In this blog post, we examine previous periods of heightened inflation and see what they can teach us about inflation in 2021. Figure 1 shows a time series of two commonly used measures of inflation: Consumer Price Index ( CPI ) and Personal Consumption Expenditures ( PCE ). Since World War II, there have been six periods in which inflation—as measured by CPI—was 5 percent or higher. This occurred in 1946–48, 1950–51, 1969–71, 1973–82, and 2008. We first present a high-level overview of each of the previous six inflationary episodes and then turn our attention to the years following World War II—an episode that has strong similarities to what is occurring in the current environment.
Six Inflationary Episodes
Episode 1: July 1946 – October 1948
Milton Friedman and Anna Jacobson Schwartz (1980) observe that World War II ushered in a period of inflation comparable to the inflationary episodes that occurred during the Civil War and World War I.  Prices also surged after World War II ended. In 1947, inflation jumped to over 20 percent, as shown in Figure 1. According to the Bureau of Labor Statistics (BLS ), the rapid post-war inflationary episode was caused by the elimination of price controls, supply shortages, and pent-up demand.
Episode 2: December 1950 – December 1951
The Korean War started in June 1950 and hostilities ceased in July 1953. Prices had been declining in the months prior to the war because of a mild recession, but rebounded with the return to wartime status . Demand jumped as households—reminded of rationing and supply shortages during World War II—rushed to purchase goods. In addition, some consumer production shifted back to military material, and price controls were reinstated. Notably, in the post-Korean War years, when price controls were removed, inflation did not jump the way it did following World War II.
Episode 3: March 1969 – January 1971
This inflationary episode was caused by a booming economy, which increased prices. From 1965 through 1969, for instance, real quarterly GDP growth averaged 4.8 percent at an annual rate. Inflation fell after President Nixon instituted a freeze on wages and prices.
Episode 4: April 1973–October 1982
In the 1970s, the United States experienced its longest stretch of heightened inflation because of two surges in oil prices. The first was caused by an oil embargo implemented by the Organization of Arab Petroleum Exporting Countries (OPEC). The second surge was caused by a decline in oil production due to the Iranian Revolution and the Iran–Iraq War. In 1979, Paul Volcker became the Chair of the Federal Reserve and began his well-known campaign of hiking interest rates to bring inflation under control.
Episode 5: April 1989–May 1991
This fifth inflationary episode occurred when Iraq invaded Kuwait, leading to the first Gulf War. The price of crude oil increased significantly due to heightened uncertainty, leading to a short bout of high inflation.
Episode 6: July 2008–August 2008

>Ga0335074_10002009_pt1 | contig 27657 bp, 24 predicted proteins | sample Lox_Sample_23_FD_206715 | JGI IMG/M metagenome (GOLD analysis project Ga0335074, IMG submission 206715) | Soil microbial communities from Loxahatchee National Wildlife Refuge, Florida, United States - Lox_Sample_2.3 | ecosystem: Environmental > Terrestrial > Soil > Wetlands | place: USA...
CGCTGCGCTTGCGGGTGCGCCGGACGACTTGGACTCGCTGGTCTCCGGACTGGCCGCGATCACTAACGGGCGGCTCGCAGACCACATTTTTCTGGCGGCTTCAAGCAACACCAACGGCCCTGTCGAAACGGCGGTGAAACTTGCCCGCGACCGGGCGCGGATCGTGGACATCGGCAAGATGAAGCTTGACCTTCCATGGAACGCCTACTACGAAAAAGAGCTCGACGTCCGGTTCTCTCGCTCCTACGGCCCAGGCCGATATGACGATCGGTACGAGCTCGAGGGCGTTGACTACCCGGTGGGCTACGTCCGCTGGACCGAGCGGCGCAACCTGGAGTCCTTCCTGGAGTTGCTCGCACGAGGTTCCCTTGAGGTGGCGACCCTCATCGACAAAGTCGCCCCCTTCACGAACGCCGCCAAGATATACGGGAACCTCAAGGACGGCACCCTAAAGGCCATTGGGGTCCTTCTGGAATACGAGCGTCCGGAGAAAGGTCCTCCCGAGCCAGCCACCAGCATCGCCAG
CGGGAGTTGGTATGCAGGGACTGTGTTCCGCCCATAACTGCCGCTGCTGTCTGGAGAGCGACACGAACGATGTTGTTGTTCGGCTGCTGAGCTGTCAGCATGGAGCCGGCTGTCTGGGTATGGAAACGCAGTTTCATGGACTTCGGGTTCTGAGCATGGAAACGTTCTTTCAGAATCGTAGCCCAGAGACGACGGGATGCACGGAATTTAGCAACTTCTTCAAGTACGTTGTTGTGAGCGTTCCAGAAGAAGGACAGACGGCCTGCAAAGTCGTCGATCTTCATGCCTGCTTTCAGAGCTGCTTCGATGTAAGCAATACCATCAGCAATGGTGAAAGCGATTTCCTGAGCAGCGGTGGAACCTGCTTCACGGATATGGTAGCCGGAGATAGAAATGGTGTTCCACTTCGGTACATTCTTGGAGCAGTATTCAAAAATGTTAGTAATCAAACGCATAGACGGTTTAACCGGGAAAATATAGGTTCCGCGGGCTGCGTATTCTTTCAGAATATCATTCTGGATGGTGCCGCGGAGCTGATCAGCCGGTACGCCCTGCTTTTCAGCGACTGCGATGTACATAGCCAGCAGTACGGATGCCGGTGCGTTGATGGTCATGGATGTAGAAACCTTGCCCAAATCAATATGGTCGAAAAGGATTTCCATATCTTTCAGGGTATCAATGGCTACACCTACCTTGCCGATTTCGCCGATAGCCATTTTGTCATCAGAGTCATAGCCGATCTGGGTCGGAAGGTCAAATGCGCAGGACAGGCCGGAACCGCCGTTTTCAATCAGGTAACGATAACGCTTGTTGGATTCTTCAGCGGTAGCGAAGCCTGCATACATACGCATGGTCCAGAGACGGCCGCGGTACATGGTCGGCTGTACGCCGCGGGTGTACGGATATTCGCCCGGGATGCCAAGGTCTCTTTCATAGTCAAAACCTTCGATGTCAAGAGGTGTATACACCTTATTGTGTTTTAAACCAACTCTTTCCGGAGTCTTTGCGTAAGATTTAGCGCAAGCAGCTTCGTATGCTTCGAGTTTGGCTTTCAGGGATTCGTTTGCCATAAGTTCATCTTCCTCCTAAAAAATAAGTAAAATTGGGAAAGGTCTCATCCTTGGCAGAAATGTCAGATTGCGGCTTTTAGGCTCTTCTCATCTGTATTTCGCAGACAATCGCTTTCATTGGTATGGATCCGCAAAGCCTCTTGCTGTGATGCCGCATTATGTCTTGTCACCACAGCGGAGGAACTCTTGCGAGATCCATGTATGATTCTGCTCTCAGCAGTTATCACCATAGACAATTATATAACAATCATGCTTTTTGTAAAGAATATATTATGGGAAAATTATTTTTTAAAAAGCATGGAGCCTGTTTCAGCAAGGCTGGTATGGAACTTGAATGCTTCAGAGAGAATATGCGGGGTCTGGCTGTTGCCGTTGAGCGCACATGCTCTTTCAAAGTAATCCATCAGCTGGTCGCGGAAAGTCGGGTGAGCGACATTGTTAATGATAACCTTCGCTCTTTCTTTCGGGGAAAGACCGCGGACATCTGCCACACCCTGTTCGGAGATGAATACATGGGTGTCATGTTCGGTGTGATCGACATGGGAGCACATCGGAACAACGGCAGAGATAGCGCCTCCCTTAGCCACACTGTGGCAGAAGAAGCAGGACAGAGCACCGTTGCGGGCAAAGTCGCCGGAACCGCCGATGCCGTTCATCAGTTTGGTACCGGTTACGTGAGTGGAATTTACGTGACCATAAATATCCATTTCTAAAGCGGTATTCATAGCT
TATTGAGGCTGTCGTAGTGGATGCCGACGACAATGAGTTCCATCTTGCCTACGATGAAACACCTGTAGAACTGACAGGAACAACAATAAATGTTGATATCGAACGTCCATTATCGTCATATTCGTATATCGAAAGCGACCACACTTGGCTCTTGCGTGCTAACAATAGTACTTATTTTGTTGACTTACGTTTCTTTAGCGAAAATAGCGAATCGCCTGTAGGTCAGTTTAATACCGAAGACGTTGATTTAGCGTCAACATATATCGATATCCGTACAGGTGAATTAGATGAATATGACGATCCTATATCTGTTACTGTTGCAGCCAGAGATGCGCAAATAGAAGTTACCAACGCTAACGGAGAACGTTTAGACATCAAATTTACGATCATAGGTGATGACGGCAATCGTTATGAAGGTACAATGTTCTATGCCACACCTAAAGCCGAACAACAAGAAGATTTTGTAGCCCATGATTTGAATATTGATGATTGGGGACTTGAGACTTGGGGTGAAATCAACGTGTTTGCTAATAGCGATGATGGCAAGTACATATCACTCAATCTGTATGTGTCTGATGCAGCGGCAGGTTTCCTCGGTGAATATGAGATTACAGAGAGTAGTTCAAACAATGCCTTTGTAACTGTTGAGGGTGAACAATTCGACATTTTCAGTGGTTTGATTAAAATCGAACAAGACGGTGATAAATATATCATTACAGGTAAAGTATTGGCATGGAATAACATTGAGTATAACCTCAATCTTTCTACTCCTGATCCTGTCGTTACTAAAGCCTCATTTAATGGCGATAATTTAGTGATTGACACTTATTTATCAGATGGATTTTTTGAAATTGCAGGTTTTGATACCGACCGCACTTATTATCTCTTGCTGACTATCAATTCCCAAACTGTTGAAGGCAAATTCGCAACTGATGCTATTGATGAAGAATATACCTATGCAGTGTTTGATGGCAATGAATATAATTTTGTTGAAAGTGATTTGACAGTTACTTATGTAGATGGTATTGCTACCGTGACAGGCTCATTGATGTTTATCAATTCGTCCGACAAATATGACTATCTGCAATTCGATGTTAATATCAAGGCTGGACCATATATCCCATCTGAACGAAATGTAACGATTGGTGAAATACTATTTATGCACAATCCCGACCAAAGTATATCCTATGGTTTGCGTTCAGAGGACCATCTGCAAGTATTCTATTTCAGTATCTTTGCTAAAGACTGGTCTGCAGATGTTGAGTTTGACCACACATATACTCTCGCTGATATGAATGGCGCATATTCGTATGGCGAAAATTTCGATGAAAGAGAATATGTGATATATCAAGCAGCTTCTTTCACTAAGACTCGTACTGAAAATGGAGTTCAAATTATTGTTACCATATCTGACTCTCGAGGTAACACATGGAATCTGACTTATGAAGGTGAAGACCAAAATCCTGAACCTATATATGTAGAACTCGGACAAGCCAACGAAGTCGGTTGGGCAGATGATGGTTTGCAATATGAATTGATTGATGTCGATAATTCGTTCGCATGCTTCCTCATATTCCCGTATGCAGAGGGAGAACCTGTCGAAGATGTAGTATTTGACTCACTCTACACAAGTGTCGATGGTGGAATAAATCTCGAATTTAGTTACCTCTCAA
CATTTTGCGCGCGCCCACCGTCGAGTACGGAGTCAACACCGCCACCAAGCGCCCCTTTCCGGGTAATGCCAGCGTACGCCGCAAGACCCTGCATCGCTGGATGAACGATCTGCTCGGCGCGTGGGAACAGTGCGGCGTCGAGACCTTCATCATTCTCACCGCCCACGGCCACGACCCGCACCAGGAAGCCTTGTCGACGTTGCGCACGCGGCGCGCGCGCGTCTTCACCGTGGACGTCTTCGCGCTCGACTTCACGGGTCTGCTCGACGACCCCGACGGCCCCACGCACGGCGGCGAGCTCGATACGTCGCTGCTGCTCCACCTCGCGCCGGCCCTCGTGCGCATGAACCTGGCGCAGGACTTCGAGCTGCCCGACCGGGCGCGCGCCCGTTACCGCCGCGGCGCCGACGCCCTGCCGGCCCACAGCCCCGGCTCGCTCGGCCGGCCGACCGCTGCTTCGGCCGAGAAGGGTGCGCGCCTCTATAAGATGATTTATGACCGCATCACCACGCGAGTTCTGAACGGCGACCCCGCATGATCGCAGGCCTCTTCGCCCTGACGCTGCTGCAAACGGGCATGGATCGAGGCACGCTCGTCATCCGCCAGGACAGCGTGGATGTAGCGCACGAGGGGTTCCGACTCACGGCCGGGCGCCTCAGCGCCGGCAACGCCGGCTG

In 2008, the CPI rose above 5 percent for two months due to skyrocketing gas prices. One barrel of West Texas Intermediate crude oil cost more than $140 in July 2008 compared to $70 just a year earlier.
Pent-up demand and supply chain disruptions
The three most recent inflationary episodes were largely a function of oil shocks; in contrast, pandemic price dynamics have not been primarily driven by oil supply, though we continue to closely monitor ongoing energy price behavior. In addition, oil prices have a different relationship with the American economy than in the past, as the United States became a net annual petroleum exporter in 2020 and uses an increasing share of renewables for its energy consumption. The episode from 1969–71 is also different because the economy was growing quickly at nearly 5 percent per year for half a decade, which is not the case at present. The episode during the Korean War is a closer comparison, as households rushed to buy goods in anticipation of a supply shortage. While households are consuming more today in the aftermath of COVID due to pent-up demand, they are not hoarding in anticipation of a supply shortage. Also, while many industries face supply constraints, there is not a broad push to shift production away from consumer goods.
The period right after World War II potentially provides the most relevant case study, as the rapid post-war inflationary episode was caused by the elimination of price controls, supply shortages, and pent-up demand. Figure 2 shows the change in prices in the five years following World War II.
Not surprisingly, supplies were running low or were exhausted entirely during the war. Families had trouble buying cars and household appliances because they were essentially unavailable. According to the BLS , “[by] 1943, many durable goods, such as refrigerators and radios, were also dropped from the [CPI] as their stocks were exhausted.” Instead of focusing on consumer or industrial durable goods, manufacturing capabilities were concentrated on military production. Today’s shortage of durable goods is similar—a national crisis necessitated disrupting normal production processes. Instead of redirecting resources to support a war effort, however, manufacturing capabilities were temporarily shut down or reduced to avoid COVID contagion.